I eat lunch with three ladies from the workshop and enjoy talking with them about composting worms, chickens, cooking, and great books we recommend to each other. After lunch, Abel Zimmerman, creator of wonderful and unique tiny houses like the Fortune Cookie, speaks about electrical and plumbing systems. Later we’re joined by tiny house builder Candice and a wonderful local couple who were inspired by Candice’s experience to build their own tiny house, which is in progress right now. The pure joy that radiates from Candice as she walks through the tape design on the floor explaining to all of us where everything is in her tiny house lights up the room. I’ll never forget her blissful description of her cherry red cabinetry and her kitty using the loft skylight to access a feline highway across her roof and how happy these simple aspects of her home
Toward the end of the day on Sunday, the four workshop presenters – Jay, Dee, Deek, and I – all get together in front of the workshop audience to film a Q & A session. Jay starts it off with an introductory opening where we ask each other questions and make comments about the tiny house world. We stray into wacky subtopics and jokes, perhaps because a certain giddiness is bubbling between us from enjoying so much time in good company. After Steve begins feeding us questions collected from workshop attendees we settle into answering them and wrap up the Q & A just at the end of the workshop. As has become the custom at the last several Tumbleweed workshops, we let everybody know that they’ll get an email inviting them to join a common mailing list that includes only the members of that specific workshop, so if they want to opt-in they can keep in touch with each other afterward.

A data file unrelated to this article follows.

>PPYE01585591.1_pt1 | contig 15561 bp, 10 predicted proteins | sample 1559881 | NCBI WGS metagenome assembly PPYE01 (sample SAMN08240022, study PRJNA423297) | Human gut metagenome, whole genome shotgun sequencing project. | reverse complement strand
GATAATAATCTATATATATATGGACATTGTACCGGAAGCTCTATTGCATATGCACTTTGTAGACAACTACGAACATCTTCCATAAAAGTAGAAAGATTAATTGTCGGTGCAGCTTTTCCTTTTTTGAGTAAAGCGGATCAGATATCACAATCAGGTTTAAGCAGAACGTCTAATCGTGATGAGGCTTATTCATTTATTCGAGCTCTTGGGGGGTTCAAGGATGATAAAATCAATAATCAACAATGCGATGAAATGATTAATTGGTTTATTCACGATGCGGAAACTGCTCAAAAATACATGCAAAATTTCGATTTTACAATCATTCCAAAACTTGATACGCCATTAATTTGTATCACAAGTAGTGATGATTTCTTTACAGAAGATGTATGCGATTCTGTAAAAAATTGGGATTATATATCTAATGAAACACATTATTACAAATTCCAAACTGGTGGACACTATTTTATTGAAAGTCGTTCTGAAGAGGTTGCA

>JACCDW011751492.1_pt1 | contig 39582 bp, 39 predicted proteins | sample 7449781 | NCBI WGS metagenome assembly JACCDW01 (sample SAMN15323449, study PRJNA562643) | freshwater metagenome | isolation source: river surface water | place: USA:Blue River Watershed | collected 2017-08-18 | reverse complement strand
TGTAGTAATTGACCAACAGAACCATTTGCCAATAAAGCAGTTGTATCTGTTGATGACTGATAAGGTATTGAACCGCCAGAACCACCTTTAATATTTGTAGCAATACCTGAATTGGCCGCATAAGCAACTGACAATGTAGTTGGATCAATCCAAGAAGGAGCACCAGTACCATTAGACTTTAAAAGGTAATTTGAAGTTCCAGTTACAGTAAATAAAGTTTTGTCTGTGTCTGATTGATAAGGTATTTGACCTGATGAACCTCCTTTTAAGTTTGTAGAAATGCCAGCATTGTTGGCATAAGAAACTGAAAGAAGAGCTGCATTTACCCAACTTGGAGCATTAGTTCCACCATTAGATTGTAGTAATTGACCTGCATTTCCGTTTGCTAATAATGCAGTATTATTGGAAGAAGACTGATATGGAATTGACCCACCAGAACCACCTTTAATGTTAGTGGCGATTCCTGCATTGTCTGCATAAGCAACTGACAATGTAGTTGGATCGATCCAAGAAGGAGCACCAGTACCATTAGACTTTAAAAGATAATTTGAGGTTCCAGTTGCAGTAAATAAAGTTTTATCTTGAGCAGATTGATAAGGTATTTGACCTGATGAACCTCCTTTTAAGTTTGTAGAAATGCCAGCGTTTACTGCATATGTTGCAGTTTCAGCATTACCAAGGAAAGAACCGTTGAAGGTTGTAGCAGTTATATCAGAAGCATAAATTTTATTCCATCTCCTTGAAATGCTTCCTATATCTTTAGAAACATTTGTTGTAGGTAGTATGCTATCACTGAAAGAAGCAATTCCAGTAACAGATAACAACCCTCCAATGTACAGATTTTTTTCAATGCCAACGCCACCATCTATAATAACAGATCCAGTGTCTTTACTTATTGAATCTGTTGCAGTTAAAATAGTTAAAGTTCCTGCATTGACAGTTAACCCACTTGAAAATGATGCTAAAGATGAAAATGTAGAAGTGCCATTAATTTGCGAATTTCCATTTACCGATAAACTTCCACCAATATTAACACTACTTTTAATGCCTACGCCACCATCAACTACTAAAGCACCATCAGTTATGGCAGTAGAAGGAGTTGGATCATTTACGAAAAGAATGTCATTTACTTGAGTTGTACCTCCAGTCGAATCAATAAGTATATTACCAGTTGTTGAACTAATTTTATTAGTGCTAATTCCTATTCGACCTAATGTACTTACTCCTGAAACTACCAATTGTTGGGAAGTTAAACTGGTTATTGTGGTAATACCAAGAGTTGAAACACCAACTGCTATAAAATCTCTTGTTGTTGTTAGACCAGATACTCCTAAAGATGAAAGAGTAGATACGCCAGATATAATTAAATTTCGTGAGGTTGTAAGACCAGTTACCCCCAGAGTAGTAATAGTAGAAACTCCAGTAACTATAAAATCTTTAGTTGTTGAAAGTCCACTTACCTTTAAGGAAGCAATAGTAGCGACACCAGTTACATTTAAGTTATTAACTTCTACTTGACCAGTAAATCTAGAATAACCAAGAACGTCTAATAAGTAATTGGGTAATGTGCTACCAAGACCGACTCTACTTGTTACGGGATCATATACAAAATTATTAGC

On Monday we meet at the hotel cafe to read through evaluations and figure out the workshop flow. The people say they want more hands on interaction, so we talk a lot about samples, demos, extending the use of tape on the floor for creating floor plans, and bringing models we can easily break down and set up. During a long lunch we walk to the harbor steps, admire the gum wall in Post Alley, make our way to Pike’s Place market, eat lunch, take a few pictures of ourselves sitting on the bronze pig, and fetch some sticky notes on our way back to the hotel.
Monday afternoon, Deek and I talk through things we’d like to add to the workshop book and slideshow, and our ideas of how we’ll present the upcoming workshops we’ll be leading. The tables are covered with sticky notes representing every topic in the schedule and we bounce ideas off each other for hours. We get the schedule and extra content nailed down for our workshops, and everyone leaves with plenty of homework; finalizing trip logistics, planning and building models, collecting material samples, finding new photos, and writing curriculum.
Monday night is relaxed, as we all socialize for the last time in beautiful, clean, friendly Seattle, where the bartenders have seen it all and can still smile right into your eyes. When will we ever be in the same place at the same time again? Who knows, but probably not soon. All I know is I have over forty fascinating items in my “Seattle Notes”, and I will treasure every conversation, every inspiration, every moment of this extraordinary weekend for the rest of my life.
To find a workshop in your area and share the tiny house experience with others, visit our Workshops page here!